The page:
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I conceded in my last Lufthansa Markt post that gingerbread in Nuremberg is akin to bagels in New York. They're just that serious about it. We obsess over our water, they obsess over their honey. We grudgingly ship them worldwide, they happily ship them worldwide and so forth. But today for lunch, I discovered a new tie between the city I'm in and the city I'm from: The hot dog.

Food Republic Associate Editor Jess Kapadia is currently reporting live from Germany as her role has shifted to FR’s official Christkindlmarkts and Teutonic tube steak correspondent. You can follow the action here and especially on the Lufthansa Markt Blog.

I conceded in my last Lufthansa Markt post that gingerbread in Nuremberg is akin to bagels in New York. They're just that serious about it. We obsess over our water, they obsess over their honey. We grudgingly ship them worldwide, they happily ship them worldwide, and so forth. But today for lunch, I discovered a new tie between the city I'm in, and the city I'm from: The hot dog. Or, I should say hot dogs.

Nürnberger Rostbratwurst, aka "Drei im Weggla," begs the question: Why would you ever only have ein im weggla? Three in a bun, as they're known, can be found at every bratwurst stand in the city. I like the way these good folks think.

Nuremberg's signature pork sausage, spiced with garlic, peppercorns and marjoram, recently joined the ranks of France's A.O.C. Burgundy and Italy's D.O.C. Parmaggiano-Reggiano, earning the European Union's highest cultural food honor: Protected Geographical Indication. These pups can only be made in this city. There's even an Association for the Protection of Nürnberger Rostbratwürst — the rost referring to how it's grilled above grates rather than griddled, resulting in a slightly charred, crunchy skin. You gotta protect that stuff.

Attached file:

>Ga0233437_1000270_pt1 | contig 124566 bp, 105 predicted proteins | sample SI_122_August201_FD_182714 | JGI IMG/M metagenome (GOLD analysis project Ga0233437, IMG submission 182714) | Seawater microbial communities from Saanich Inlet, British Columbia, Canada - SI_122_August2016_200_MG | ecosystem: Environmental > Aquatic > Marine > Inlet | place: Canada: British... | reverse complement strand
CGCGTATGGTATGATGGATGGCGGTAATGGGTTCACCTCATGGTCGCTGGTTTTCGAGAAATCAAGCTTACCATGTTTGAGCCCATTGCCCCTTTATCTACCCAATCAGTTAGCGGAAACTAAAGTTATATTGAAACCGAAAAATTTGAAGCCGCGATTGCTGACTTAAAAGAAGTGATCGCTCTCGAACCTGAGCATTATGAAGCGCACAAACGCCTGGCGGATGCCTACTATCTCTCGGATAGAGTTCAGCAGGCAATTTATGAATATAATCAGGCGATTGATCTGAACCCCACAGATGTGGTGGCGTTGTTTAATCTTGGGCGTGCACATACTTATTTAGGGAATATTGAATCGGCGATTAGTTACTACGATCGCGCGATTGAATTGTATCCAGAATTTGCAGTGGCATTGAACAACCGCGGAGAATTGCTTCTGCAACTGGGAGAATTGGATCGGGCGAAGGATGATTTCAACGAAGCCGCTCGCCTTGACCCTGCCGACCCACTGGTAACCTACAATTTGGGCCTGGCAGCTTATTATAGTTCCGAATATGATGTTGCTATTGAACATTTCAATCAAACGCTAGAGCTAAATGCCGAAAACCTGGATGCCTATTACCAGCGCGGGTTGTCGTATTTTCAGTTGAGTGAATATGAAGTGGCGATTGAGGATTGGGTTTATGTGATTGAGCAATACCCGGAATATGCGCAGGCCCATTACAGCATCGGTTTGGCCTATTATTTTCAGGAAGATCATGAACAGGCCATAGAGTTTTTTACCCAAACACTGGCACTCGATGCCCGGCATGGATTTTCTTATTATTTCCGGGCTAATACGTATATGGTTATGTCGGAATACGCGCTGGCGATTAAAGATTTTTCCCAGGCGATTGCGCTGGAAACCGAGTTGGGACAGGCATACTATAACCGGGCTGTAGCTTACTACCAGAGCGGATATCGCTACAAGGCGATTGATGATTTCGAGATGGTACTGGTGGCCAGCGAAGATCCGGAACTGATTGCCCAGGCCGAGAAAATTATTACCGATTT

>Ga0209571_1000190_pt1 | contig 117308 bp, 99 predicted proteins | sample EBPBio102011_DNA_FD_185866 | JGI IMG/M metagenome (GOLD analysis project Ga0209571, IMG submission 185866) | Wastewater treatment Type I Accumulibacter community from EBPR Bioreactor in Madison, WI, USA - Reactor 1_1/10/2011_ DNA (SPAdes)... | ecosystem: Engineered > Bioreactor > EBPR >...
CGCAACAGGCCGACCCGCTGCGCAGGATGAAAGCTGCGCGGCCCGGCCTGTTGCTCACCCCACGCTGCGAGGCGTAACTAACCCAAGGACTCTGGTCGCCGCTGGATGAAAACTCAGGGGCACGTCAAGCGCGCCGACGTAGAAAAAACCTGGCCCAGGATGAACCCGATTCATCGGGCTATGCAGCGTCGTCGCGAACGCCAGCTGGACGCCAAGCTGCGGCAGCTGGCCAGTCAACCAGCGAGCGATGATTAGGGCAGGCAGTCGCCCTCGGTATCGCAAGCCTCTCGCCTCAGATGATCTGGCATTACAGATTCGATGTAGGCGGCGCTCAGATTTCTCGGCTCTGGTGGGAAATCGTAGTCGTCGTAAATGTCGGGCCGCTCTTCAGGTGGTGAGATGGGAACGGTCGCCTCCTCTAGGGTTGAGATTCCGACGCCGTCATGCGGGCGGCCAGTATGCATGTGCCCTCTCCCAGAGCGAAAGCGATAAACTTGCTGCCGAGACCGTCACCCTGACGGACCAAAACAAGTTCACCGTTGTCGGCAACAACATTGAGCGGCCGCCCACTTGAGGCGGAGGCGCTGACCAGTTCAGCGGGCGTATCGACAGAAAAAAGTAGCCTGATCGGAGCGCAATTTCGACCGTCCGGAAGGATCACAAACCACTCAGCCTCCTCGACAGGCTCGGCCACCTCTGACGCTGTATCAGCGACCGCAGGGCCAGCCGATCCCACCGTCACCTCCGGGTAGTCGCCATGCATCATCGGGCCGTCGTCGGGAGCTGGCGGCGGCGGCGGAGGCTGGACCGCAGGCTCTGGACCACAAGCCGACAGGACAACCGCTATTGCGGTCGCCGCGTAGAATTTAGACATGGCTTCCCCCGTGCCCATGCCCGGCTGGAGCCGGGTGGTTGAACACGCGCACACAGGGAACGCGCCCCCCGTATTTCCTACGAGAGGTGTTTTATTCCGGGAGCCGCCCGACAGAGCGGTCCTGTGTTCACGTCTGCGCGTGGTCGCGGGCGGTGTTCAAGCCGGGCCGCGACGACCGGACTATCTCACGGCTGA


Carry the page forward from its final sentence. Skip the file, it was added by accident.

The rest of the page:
So you saunter up to the warm, sausage-scented counter, an oasis in the chilly German winter, and hold up one finger (because the last time you made it all the way to "ein…" you realized that was the only word in the sentence you knew). Then you gratefully receive a bun that's perfectly crisp on the outside and dense, chewy and yeasty on the inside, housing three smoky, brown sausages. Finally, you dispense an appropriate amount of sharp yellow mustard from the enormous porcelain pot of it next to an intimidatingly short stack of napkins and shove the thing in your face.

But Jess, aren't you a devoted worshiper of New York's dirty water dog? Yes I am, and I'm glad you asked. There is a place for a mild beef frank, gilded with spicy brown mustard and shreds of comparatively weak kraut, served in a squishy white bun that came 12 to a pack and definitely wasn't baked anytime recently. This isn't it.